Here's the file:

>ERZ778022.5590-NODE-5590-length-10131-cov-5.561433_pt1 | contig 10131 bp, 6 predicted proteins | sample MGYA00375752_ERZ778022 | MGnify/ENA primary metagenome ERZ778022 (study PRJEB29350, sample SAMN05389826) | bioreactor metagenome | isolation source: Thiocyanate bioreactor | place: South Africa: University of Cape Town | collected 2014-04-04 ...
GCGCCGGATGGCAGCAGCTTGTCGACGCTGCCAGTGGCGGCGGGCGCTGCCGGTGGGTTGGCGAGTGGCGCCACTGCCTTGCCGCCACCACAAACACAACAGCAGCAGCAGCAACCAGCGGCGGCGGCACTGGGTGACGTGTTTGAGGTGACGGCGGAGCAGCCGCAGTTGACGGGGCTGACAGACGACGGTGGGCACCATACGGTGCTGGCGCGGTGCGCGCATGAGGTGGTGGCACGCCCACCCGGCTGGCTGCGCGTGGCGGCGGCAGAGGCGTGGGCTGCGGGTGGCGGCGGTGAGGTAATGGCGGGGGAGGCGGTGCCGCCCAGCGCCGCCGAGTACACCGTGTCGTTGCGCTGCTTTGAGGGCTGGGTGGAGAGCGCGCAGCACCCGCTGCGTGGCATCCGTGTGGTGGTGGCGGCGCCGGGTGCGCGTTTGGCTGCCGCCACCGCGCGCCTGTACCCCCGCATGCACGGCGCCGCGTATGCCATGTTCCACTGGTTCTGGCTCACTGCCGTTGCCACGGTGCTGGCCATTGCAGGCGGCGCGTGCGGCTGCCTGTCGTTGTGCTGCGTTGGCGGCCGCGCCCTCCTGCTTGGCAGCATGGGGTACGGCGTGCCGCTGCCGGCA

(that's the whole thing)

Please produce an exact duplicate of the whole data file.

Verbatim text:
>ERZ778022.5590-NODE-5590-length-10131-cov-5.561433_pt1 | contig 10131 bp, 6 predicted proteins | sample MGYA00375752_ERZ778022 | MGnify/ENA primary metagenome ERZ778022 (study PRJEB29350, sample SAMN05389826) | bioreactor metagenome | isolation source: Thiocyanate bioreactor | place: South Africa: University of Cape Town | collected 2014-04-04 ...
GCGCCGGATGGCAGCAGCTTGTCGACGCTGCCAGTGGCGGCGGGCGCTGCCGGTGGGTTGGCGAGTGGCGCCACTGCCTTGCCGCCACCACAAACACAACAGCAGCAGCAGCAACCAGCGGCGGCGGCACTGGGTGACGTGTTTGAGGTGACGGCGGAGCAGCCGCAGTTGACGGGGCTGACAGACGACGGTGGGCACCATACGGTGCTGGCGCGGTGCGCGCATGAGGTGGTGGCACGCCCACCCGGCTGGCTGCGCGTGGCGGCGGCAGAGGCGTGGGCTGCGGGTGGCGGCGGTGAGGTAATGGCGGGGGAGGCGGTGCCGCCCAGCGCCGCCGAGTACACCGTGTCGTTGCGCTGCTTTGAGGGCTGGGTGGAGAGCGCGCAGCACCCGCTGCGTGGCATCCGTGTGGTGGTGGCGGCGCCGGGTGCGCGTTTGGCTGCCGCCACCGCGCGCCTGTACCCCCGCATGCACGGCGCCGCGTATGCCATGTTCCACTGGTTCTGGCTCACTGCCGTTGCCACGGTGCTGGCCATTGCAGGCGGCGCGTGCGGCTGCCTGTCGTTGTGCTGCGTTGGCGGCCGCGCCCTCCTGCTTGGCAGCATGGGGTACGGCGTGCCGCTGCCGGCA